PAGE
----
Our families need leadership as well. In a family, that might mean someone who shows honest sincere appreciation, who doesn’t excessively criticize, condemn or complain, a person who is sincerely interested in others, who can stop talking about themselves and can listen sincerely and ask questions. These are Dale Carnegie’s principles. He has many more that provide genuine, impactful and significant results.
It has been my privilege to listen to thousands of people report on how they used Dale Carnegie’s principles to impact their customers and their teams, their families and themselves. I’m convinced these same practices have been magical and useful in my life, and also profitably employed by the likes of Jay Leno, Warren Buffett, Sam Walton, Lee Iacocca, and so many more great people. The best leaders I know routinely use these principles. And now it’s cool to make human relationships the focal point of how we conduct business – it’s even in vogue. This is all part of the humanized economy.
Let’s see what all this means to business, and to Canada’s businesses’ ability to not just get things right technically but, to also get things right (right-brained that is) for their marketplace and their customers. Getting things right here means to be innovative, to add value, to increase our productivity, and to be the respectful and good place to raise families that we used to be known for.
What does this mean to you today? Your analytical side may say, “I don’t get it. ” However, the right side might just allow inspiration in, you do have two sides – and everyone needs them both. I suggest we take advantage of the new economy trend and unshackle the right brain more often. It requires a whole new mindset for many. Let’s see, what are those thirty Dale Carnegie principles again? The Toronto Star said, “Carnegie wrote about those lessons in the first place, which likely explains why this 77-year-old masterwork is hipper and better than ever.”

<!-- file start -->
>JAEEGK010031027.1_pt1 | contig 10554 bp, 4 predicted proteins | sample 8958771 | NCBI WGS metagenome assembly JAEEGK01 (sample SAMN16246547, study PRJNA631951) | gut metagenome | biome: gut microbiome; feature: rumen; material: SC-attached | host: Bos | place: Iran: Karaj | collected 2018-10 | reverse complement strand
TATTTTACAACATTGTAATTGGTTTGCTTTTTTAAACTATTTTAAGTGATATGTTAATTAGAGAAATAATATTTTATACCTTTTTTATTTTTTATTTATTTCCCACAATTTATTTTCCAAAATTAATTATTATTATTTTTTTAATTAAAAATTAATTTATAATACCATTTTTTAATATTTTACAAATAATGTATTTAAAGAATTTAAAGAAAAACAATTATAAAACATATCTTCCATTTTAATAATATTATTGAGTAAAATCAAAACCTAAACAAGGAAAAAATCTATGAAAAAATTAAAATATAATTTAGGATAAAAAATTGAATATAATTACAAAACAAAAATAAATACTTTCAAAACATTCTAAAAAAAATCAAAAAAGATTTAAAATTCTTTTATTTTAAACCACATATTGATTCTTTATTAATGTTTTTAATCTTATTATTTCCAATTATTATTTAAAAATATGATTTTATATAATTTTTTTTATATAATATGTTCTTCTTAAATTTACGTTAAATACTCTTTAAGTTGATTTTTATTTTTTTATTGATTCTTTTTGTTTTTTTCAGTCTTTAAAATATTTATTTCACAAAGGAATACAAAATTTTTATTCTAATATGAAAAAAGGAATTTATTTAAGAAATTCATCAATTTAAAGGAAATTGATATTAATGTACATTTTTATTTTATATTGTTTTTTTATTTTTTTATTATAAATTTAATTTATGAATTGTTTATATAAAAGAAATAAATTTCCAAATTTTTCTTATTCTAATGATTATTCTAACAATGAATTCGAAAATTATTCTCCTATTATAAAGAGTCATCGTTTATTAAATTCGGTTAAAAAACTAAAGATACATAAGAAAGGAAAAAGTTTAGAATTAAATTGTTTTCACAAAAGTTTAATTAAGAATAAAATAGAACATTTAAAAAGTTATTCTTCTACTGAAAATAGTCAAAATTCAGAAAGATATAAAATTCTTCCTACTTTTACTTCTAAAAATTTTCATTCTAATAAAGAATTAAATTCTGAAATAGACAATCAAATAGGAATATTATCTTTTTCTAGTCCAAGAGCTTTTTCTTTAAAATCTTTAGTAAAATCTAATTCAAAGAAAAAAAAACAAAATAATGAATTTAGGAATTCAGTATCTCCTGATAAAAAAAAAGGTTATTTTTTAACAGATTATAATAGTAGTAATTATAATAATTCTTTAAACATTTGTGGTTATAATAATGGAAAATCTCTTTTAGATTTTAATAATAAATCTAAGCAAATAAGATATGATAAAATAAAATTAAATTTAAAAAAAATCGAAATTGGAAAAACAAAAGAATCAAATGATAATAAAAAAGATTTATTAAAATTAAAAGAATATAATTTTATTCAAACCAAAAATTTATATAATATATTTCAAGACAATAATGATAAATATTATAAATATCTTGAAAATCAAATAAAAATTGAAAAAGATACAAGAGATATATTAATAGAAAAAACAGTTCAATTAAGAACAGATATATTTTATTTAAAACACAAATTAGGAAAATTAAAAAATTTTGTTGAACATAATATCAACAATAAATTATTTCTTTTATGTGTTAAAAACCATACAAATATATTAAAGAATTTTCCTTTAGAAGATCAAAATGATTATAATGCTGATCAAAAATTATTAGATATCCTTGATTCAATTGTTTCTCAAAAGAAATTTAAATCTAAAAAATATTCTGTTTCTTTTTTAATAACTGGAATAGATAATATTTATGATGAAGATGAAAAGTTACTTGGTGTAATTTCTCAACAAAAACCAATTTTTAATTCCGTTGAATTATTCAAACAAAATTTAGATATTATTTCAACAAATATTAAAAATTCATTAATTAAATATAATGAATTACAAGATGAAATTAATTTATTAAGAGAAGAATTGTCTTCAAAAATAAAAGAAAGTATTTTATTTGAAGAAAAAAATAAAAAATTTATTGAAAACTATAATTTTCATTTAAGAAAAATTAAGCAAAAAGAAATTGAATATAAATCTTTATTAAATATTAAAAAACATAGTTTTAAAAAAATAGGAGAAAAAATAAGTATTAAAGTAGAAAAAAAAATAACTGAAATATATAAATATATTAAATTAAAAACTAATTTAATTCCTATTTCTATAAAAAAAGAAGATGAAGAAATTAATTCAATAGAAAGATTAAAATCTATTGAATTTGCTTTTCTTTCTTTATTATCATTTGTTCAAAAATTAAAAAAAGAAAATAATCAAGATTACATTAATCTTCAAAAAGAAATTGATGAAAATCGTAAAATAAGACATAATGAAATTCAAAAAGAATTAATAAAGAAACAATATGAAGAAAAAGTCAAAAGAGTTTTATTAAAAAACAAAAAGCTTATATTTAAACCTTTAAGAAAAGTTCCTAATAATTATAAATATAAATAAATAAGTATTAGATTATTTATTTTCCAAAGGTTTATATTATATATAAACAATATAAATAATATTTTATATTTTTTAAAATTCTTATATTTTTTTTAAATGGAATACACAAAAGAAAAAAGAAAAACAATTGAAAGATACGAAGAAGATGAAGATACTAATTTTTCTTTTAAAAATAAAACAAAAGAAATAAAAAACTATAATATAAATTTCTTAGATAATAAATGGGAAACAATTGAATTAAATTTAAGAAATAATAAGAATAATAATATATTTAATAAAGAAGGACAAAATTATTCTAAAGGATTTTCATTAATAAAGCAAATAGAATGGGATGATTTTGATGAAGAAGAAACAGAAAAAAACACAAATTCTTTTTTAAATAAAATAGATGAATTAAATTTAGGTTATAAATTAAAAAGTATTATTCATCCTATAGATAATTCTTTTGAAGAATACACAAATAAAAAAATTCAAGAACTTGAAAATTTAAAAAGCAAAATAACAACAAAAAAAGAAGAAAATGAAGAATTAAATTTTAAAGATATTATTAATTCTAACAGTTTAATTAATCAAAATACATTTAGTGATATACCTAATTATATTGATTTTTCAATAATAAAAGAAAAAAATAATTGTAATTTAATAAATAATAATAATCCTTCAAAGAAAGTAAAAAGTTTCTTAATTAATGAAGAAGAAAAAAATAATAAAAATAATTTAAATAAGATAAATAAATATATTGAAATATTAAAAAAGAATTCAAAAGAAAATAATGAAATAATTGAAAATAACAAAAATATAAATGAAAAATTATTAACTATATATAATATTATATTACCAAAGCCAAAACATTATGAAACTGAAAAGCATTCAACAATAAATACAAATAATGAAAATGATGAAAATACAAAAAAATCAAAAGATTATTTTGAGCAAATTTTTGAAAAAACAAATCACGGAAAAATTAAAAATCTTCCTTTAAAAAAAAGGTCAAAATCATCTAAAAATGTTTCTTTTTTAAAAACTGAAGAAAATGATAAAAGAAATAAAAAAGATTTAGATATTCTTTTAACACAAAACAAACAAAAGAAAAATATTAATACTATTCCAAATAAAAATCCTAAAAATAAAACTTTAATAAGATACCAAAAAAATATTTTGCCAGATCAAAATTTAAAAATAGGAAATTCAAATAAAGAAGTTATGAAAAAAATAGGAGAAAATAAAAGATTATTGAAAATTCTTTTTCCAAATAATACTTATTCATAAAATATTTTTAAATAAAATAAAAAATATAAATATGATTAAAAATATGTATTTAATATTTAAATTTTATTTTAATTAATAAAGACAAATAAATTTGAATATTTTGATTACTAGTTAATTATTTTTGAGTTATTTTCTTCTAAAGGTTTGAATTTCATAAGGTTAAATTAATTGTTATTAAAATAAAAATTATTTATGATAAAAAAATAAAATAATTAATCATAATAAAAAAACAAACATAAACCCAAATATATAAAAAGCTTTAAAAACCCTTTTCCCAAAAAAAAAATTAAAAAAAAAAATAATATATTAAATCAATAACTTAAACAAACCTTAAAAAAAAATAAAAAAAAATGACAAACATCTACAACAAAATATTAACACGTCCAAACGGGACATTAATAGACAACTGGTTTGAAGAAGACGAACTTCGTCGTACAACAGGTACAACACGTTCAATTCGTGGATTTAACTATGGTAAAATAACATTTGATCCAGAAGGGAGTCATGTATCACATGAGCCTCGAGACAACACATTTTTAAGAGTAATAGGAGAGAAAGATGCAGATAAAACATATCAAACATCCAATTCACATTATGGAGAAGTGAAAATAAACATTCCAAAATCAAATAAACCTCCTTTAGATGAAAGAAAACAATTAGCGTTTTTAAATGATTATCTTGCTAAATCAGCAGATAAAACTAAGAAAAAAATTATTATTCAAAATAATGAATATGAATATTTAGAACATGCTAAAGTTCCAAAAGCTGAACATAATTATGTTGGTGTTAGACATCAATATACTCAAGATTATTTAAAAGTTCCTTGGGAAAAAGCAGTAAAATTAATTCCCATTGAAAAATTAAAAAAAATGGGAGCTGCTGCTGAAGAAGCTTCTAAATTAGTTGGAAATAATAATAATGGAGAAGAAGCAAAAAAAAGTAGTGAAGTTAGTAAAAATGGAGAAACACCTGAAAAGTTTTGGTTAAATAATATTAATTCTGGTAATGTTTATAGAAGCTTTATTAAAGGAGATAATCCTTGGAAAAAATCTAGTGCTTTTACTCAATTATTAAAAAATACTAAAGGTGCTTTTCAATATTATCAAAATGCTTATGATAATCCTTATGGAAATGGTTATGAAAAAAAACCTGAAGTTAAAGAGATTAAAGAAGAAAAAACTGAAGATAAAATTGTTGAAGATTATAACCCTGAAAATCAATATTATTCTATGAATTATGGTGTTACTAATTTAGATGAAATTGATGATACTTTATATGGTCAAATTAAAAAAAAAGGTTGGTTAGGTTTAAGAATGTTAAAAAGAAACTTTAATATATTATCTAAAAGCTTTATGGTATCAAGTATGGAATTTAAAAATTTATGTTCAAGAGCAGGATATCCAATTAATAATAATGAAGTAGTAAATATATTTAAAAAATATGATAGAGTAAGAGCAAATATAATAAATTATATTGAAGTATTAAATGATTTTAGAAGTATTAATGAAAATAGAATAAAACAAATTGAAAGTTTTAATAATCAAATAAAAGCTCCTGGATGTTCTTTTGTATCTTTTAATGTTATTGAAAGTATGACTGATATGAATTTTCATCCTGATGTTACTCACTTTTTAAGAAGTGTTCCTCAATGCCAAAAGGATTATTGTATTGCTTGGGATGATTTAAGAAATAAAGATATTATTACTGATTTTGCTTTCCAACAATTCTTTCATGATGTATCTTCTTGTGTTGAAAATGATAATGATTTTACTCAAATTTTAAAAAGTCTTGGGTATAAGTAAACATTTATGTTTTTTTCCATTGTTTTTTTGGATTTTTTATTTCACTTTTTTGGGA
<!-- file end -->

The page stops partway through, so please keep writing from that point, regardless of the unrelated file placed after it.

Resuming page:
What can you do to get a dose of right-brained thinking? Is there something you should read or some conversations you could have?
Have a great week!
Kevin D. Crone
Dale Carnegie Business Group
(905) 826-7300 ext. 223
A Special Invitation from Kevin D. Crone, Canada’s Monday Morning Mentor…
Join me personally for a couple of hours in a small group dialogue, as we get ready for a great business year.
Date: September 24th, 2013
Time: 8:00 a.m. – 10:00 a.m.
Location: Dale Carnegie Training Room, 2121 Argentia Road, Suite 103, Mississauga, Ontario
Complimentary to attend
We will work primarily on finding more customers and keeping them. You might be surprised at some of the answers and at the primary reason why sales growth isn’t happening as much as you want it to. We will examine the eight essential components of a business that should be in place for it to happen. I will share the latest research on managing talent and engaging your team. Everyone has unique questions and I promise to talk to each person one-on-one. Again, we all need more inspiration and belief and a big dose of clear, simple implementation. This meeting will help with that, and it’s complimentary.